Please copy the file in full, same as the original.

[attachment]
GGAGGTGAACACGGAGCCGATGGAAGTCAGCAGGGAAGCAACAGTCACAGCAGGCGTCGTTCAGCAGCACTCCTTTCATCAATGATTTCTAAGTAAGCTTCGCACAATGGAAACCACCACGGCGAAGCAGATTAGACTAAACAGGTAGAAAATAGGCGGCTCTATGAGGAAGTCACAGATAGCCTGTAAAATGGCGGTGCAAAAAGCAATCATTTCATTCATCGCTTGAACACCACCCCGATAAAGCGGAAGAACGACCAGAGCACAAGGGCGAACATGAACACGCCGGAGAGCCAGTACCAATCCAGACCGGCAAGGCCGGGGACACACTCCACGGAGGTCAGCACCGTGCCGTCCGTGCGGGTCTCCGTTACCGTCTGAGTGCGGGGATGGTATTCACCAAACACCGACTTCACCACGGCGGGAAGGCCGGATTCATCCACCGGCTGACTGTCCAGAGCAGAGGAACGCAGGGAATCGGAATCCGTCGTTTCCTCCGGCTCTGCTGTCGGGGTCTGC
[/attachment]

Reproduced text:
GGAGGTGAACACGGAGCCGATGGAAGTCAGCAGGGAAGCAACAGTCACAGCAGGCGTCGTTCAGCAGCACTCCTTTCATCAATGATTTCTAAGTAAGCTTCGCACAATGGAAACCACCACGGCGAAGCAGATTAGACTAAACAGGTAGAAAATAGGCGGCTCTATGAGGAAGTCACAGATAGCCTGTAAAATGGCGGTGCAAAAAGCAATCATTTCATTCATCGCTTGAACACCACCCCGATAAAGCGGAAGAACGACCAGAGCACAAGGGCGAACATGAACACGCCGGAGAGCCAGTACCAATCCAGACCGGCAAGGCCGGGGACACACTCCACGGAGGTCAGCACCGTGCCGTCCGTGCGGGTCTCCGTTACCGTCTGAGTGCGGGGATGGTATTCACCAAACACCGACTTCACCACGGCGGGAAGGCCGGATTCATCCACCGGCTGACTGTCCAGAGCAGAGGAACGCAGGGAATCGGAATCCGTCGTTTCCTCCGGCTCTGCTGTCGGGGTCTGC